Yeah, threatening to sue The Pirate Bay is a dumb idea, as is wading in to break up a paparazzi fight, but let’s talk about Kanye West’s music, specifically how he’s completely turned things upside down with the release of The Life of Pablo. Put your Kanye biases on hold for a second and read this from Sunday’s New York Times.
When Kanye West first tweeted a handwritten 10-song track list for his seventh album, “The Life of Pablo,” late last month, the photo was captioned, “So happy to be finished with the best album of all time.”
Best? Could happen. Finished? Not even close.
Instead, the rollout of “Pablo” has been an unprecedented public marathon, with Mr. West, the Grammy-winning rap artist, adding songs, revising lyrics on quick notice, adding and dropping contributors, changing the album’s title and release date several times, and gabbing about it all on Twitter. The process has also included televised live performances, public squabbles, unauthorized leaks of demo recordings — the sort of stuff Dylan archivists typically wait decades to hear — and a fashion show with 1,000 models.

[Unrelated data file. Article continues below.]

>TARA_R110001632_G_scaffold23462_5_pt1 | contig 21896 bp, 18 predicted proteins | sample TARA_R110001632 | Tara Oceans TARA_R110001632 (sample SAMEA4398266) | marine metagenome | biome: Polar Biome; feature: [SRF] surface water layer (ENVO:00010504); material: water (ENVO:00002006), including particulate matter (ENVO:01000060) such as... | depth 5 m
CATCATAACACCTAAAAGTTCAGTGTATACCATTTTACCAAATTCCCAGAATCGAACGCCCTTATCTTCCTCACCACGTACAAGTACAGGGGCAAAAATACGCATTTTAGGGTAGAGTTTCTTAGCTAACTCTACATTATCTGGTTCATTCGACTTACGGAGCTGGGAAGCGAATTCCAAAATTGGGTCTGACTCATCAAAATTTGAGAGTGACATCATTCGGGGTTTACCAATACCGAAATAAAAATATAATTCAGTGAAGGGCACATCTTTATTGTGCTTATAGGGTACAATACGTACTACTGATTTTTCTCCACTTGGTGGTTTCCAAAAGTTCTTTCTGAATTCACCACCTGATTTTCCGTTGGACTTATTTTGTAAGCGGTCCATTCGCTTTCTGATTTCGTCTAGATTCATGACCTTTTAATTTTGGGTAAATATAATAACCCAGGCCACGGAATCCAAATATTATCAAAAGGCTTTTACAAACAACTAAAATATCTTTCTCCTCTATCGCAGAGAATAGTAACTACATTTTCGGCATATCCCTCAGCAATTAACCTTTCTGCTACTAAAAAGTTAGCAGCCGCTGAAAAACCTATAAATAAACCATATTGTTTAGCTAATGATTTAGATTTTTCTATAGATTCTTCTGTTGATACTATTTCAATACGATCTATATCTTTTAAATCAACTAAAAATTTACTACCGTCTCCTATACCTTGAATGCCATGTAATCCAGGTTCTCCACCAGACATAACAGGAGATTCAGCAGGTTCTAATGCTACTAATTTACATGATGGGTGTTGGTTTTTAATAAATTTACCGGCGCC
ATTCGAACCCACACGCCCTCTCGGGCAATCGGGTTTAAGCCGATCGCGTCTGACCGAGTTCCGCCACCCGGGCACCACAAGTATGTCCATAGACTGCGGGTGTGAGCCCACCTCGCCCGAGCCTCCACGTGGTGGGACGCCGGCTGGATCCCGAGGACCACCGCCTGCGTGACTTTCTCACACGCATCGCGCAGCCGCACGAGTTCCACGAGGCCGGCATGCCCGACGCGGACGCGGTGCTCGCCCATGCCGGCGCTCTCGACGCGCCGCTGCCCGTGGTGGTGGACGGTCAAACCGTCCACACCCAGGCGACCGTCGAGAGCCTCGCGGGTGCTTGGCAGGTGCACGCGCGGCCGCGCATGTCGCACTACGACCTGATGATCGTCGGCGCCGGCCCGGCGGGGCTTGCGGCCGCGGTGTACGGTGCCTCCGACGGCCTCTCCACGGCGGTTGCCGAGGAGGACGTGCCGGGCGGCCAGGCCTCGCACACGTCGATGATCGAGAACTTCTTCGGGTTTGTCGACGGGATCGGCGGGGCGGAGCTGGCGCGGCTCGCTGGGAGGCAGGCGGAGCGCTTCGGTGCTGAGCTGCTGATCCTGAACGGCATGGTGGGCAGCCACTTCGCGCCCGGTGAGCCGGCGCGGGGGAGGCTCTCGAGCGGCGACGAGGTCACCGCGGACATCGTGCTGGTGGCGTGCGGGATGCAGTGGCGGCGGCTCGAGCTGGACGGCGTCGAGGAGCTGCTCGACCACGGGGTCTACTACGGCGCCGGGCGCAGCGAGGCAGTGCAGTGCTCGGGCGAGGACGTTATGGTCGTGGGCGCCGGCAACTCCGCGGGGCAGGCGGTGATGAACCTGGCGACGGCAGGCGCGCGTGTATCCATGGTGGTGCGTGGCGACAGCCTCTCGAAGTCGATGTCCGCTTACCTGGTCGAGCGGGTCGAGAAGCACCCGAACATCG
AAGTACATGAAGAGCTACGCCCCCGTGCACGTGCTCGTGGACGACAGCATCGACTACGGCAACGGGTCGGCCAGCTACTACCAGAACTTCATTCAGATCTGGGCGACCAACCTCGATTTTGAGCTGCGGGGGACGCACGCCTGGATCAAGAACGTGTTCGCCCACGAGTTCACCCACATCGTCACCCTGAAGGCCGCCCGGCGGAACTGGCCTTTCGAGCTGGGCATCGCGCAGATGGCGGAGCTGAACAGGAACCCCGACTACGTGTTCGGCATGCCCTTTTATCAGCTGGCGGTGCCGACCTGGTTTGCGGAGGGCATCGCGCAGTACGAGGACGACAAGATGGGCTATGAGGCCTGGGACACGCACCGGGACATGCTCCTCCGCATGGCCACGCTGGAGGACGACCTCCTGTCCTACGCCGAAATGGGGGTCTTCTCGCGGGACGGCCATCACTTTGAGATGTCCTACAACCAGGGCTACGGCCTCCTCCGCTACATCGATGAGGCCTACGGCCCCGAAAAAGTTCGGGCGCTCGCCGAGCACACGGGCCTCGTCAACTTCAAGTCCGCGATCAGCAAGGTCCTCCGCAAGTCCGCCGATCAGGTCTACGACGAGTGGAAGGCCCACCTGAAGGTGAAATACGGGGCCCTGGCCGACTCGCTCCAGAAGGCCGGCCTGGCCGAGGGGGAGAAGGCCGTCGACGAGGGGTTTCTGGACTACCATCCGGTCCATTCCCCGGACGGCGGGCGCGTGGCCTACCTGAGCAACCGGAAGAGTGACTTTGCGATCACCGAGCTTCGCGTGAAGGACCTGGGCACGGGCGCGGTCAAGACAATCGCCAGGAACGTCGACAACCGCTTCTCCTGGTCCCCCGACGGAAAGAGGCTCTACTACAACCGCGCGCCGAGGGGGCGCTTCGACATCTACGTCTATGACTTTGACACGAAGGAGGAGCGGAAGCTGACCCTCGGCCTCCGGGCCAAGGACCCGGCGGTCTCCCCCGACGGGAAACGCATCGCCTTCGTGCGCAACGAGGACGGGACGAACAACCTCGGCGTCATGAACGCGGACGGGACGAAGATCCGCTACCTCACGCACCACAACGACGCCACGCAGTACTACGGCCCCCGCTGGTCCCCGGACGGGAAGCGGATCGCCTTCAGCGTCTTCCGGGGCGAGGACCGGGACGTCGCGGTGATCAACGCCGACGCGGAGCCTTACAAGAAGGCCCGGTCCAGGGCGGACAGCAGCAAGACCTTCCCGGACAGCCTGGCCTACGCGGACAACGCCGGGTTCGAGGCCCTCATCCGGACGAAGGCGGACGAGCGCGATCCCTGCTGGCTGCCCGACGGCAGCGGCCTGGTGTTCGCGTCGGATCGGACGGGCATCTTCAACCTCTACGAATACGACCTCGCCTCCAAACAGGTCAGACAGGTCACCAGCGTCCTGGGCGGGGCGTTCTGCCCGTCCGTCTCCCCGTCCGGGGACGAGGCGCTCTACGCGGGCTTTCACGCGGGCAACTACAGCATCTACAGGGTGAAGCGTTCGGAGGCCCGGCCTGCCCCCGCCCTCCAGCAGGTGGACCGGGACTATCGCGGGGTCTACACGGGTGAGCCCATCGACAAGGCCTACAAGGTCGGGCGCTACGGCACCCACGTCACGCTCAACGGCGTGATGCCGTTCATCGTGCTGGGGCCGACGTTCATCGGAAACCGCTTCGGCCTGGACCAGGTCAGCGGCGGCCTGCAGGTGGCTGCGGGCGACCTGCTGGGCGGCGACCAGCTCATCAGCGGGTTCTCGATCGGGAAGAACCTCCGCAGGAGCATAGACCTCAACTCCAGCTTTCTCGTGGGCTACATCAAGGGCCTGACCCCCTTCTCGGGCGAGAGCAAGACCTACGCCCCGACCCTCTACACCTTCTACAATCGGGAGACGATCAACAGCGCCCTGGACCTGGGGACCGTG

The result is an exemplar of modern celebrity musicmaking: a dramatic, rococo, continuous (and possibly still continuing) narrative that spans music, fashion, theater and politics. Mr. West has turned the album release process — historically a predictably structured event, and lately rewritten by stars like Beyoncé as precise, sudden assault — into a public conversation, one taking place on Twitter, YouTube, Periscope and in Madison Square Garden as much as in the studio. With flux embedded in its DNA, “Pablo” is crisply alive, like water that’s still boiling even though the flame is off. Pay close attention to the multiple iterations and you hear an artist at work, as well as a celebrity tending his image. It’s everything bared — process as art.
Keep those biases and preconceptions on hold and keep reading.